WASHINGTON – A Republican senator contended Tuesday during rancorous floor debate that President Barack Obama's health care overhaul will shorten the lives of America's seniors by cutting Medicare.
"I have a message for you: You're going to die sooner," said Sen. Tom Coburn, R-Okla., an obstetrician-turned-lawmaker.
A senior Democrat decried such comments by Republicans as scare tactics designed to kill legislation that he said would improve some benefits for the elderly. As the Senate pushed toward the first votes on the sweeping legislation, the debate recalled the raw charges and countercharges of the summer's town hall meetings.
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Going to the floor after Coburn had spoken, Finance Committee Chairman Max Baucus, D-Mont., said the cuts would make Medicare a smarter buyer and would improve prescription coverage.
"I hate to say it ... these are scare tactics," Baucus said. "Sometimes you've got to call a spade a spade." The Senate was debating an amendment by Sen. John McCain, R-Ariz., that would strip from the bill more than $400 billion in Medicare cuts to home health providers, hospitals, hospices and others.
Polls show that seniors are concerned that expanding coverage for the uninsured will come at their expense. But Medicare spending actually would keep growing under the Democrats' legislation, albeit at a somewhat slower rate.
Despite the partisan tone, the first amendment offered was bipartisan, a measure to increase preventive care for women co-sponsored by Sens. Barbara Mikulski, D-Md., and Olympia Snowe, R-Maine. Snowe was the only Senate Republican to vote in favor of Democrats' health care legislation in committee.
Their amendment would give the Health and Human Services secretary authority to require health plans to cover additional preventive services for women and was inspired in part by controversial recommendations last month that women undergo fewer mammograms and Pap smears to test for cancer. Republicans seized on those recommendations as early signs of rationing of care they say would happen under the Democrats' 10-year, nearly $1 trillion health bill.
"The Sen. Mikulski amendment also makes clear, no matter what the Republicans claim, that the decision whether or when to get a mammogram should be left up to the patient and the doctor," said Senate Majority Leader Harry Reid, D-Nev. "That decision should not be made by some bureaucrat, a member of Congress or someone they've never met."
However the amendment doesn't specifically address mammograms or spell out what additional services would be covered, leaving that to the discretion of the HHS secretary. The Congressional Budget Office said the amendment would cost $940 million over a decade.
Last month, a government-appointed but independent panel of doctors and scientists said women generally should begin routine mammograms in their 50s, rather than their 40s. Then, in an apparent coincidence, the American College of Obstetricians and Gynecologists said most women in their 20s can have a Pap test every two years — instead of annually — to catch slow-growing cervical cancer.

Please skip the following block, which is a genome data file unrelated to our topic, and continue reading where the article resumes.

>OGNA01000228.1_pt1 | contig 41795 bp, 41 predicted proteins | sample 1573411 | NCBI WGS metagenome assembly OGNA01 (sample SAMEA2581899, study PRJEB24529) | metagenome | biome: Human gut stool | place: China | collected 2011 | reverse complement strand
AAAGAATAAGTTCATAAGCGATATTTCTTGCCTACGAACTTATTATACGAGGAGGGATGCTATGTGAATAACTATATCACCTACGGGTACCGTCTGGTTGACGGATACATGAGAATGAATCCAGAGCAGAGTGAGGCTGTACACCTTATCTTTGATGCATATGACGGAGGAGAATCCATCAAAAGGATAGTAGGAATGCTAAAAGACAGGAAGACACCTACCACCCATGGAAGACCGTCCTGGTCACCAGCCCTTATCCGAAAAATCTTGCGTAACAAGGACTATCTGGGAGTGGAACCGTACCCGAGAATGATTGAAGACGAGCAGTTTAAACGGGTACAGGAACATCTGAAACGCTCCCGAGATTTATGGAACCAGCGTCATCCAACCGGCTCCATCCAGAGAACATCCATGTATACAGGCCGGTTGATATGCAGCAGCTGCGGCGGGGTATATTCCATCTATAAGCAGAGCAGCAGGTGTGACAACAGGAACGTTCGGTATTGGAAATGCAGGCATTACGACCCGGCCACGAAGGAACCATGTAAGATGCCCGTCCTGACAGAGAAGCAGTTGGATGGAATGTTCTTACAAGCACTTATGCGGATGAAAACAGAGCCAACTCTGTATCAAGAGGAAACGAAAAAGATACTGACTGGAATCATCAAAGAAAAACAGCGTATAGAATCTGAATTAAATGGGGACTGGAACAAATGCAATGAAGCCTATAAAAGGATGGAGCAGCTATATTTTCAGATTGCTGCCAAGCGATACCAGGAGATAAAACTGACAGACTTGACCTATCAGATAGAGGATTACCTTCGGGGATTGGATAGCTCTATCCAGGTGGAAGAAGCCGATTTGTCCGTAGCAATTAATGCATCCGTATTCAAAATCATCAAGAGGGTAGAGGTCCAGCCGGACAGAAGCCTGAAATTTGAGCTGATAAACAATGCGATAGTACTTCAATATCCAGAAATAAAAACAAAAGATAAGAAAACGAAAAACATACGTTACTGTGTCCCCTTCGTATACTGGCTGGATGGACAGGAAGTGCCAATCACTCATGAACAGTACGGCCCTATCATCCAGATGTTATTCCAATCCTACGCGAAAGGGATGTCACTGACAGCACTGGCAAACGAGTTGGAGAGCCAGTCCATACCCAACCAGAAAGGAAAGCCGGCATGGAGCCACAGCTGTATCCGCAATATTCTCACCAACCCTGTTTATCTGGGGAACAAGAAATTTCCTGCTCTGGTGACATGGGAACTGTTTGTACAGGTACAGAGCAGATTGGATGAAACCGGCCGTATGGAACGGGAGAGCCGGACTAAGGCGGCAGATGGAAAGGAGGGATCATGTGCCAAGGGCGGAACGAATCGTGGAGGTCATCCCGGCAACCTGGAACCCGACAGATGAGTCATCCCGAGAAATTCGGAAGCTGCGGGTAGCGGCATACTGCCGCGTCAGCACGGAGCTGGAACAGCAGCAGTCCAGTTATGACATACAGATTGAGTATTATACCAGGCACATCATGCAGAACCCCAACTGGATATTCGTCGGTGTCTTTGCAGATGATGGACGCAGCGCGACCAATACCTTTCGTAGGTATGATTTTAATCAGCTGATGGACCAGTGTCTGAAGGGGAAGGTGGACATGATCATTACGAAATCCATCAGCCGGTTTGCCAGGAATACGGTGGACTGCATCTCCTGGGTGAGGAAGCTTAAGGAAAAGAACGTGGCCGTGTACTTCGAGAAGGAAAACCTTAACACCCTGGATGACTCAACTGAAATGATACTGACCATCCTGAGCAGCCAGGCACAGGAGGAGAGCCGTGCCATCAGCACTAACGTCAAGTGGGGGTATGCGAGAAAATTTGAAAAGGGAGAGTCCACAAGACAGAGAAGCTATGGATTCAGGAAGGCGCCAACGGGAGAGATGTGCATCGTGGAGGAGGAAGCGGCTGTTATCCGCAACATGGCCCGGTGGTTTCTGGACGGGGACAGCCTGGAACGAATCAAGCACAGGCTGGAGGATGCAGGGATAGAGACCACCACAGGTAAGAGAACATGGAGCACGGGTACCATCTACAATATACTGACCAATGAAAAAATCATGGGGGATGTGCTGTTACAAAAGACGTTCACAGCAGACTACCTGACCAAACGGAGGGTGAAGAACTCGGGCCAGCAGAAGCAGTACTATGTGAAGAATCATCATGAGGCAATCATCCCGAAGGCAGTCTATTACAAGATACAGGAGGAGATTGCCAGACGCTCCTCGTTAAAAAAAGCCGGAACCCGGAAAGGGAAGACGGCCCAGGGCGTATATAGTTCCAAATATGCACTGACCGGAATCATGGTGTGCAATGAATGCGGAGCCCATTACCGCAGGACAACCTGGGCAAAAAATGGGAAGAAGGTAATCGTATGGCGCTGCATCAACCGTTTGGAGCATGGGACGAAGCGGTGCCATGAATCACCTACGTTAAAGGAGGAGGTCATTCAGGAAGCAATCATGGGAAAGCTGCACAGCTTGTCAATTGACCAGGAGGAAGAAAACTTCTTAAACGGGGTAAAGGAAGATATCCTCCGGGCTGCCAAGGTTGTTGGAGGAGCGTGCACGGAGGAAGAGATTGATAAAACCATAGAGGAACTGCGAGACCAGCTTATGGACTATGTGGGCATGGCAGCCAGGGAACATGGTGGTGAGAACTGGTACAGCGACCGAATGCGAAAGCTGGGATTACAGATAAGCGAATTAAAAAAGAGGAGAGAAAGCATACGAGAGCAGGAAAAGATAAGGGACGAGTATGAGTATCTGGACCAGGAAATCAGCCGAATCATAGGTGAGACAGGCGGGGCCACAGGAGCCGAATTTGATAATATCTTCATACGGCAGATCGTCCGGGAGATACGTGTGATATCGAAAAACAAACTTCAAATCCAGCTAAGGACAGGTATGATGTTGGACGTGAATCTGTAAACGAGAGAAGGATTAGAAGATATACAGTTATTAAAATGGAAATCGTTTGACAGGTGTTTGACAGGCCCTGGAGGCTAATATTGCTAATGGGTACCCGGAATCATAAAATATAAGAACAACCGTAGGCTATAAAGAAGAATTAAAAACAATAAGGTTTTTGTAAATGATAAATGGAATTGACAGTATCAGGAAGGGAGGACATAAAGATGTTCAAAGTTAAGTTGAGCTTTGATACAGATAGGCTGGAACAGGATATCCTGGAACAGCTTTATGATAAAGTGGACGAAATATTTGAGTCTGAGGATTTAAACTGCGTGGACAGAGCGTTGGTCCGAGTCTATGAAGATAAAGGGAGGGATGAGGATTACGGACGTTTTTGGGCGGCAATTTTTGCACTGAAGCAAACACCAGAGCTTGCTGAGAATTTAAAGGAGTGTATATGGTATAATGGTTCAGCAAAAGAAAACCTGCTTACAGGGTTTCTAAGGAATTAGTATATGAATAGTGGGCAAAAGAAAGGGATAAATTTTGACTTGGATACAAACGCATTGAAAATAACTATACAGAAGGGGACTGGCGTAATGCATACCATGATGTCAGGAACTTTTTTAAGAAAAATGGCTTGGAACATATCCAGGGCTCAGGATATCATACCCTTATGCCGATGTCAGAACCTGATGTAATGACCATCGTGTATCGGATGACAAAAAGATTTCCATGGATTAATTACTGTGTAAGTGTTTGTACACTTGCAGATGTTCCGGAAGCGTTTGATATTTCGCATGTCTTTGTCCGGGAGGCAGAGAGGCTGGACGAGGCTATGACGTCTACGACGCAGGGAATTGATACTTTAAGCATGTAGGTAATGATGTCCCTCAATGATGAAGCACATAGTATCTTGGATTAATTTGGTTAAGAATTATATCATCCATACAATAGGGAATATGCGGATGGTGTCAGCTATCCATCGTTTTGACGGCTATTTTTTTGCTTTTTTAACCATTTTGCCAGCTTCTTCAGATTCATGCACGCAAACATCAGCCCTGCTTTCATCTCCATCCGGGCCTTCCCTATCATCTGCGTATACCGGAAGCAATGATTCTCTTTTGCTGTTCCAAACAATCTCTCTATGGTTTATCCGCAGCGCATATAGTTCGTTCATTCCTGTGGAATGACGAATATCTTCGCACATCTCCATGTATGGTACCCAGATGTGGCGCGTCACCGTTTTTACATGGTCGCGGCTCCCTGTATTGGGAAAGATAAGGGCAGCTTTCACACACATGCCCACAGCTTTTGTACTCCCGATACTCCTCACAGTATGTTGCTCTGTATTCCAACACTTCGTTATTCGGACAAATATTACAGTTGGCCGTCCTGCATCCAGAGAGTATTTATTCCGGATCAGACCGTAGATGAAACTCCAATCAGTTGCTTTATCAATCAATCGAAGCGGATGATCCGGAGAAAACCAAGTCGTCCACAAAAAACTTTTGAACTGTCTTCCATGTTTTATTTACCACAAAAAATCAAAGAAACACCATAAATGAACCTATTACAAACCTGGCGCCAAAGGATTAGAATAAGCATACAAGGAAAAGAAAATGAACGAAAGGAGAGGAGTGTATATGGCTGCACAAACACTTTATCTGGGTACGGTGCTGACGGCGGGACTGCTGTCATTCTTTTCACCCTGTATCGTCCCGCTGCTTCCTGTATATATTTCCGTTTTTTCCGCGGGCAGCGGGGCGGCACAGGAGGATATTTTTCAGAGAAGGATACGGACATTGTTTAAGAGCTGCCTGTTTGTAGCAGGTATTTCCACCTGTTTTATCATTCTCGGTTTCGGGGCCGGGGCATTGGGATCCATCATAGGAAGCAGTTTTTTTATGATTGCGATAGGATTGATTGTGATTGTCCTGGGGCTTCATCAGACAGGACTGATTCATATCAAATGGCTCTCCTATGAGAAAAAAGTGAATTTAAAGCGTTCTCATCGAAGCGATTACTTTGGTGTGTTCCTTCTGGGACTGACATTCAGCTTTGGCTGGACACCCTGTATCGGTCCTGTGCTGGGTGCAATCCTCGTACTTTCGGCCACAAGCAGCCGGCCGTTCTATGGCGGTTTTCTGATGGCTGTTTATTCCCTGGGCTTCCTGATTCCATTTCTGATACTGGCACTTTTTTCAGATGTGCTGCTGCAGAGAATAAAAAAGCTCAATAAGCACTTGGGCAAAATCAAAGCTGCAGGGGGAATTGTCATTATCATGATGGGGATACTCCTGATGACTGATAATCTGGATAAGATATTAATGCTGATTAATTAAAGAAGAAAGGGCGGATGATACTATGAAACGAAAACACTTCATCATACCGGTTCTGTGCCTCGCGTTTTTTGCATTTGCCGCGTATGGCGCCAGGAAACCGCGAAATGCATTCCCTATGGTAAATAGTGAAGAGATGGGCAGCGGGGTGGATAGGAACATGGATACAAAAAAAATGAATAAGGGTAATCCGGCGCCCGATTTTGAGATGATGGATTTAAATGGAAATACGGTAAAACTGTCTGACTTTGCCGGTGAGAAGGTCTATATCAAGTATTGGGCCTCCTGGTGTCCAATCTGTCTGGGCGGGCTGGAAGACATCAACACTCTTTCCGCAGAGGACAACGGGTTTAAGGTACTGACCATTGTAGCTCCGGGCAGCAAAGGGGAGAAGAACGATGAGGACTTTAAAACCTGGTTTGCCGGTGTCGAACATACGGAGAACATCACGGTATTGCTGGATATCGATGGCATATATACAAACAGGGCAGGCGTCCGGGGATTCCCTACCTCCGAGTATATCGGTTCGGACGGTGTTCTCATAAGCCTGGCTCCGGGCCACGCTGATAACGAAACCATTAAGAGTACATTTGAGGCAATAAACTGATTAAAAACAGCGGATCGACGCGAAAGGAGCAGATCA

Neither the task force, which provides advice to government officials who may or may not act on it, nor the doctor's group sets federal policy.
But the recommendations could not have come at a worse time for majority Democrats, especially Senate leaders trying to hold together the 60 votes required to advance the health care overhaul.
"We know that some in Washington have wanted government-run health care for years. And it's hard to escape the conclusion that these same people saw the current economic crisis as their moment," said Minority Leader Mitch McConnell, R-Ky. "Earlier this year, some in the administration said that a crisis is a terrible thing to waste. Americans are hoping this bill isn't what they meant. But they're concerned it is."
The legislative struggle is expected to last for weeks in a test that pits GOP senators determined not to give ground against Senate Democrats intent on delivering on Obama's signature issue.
Dozens of amendments are likely to be offered, with the measures seemingly designed as much to court a skeptical public as to reshape Reid's 2,074-page bill.
The Congressional Budget Office has estimated that 31 million uninsured individuals would receive insurance if the bill were enacted, many of them assisted by federal subsidies. The legislation would be paid for through a combination of cuts in projected Medicare payments, a payroll tax on the wealthy and taxes on drug makers, medical device manufacturers, owners of high-cost insurance and others.
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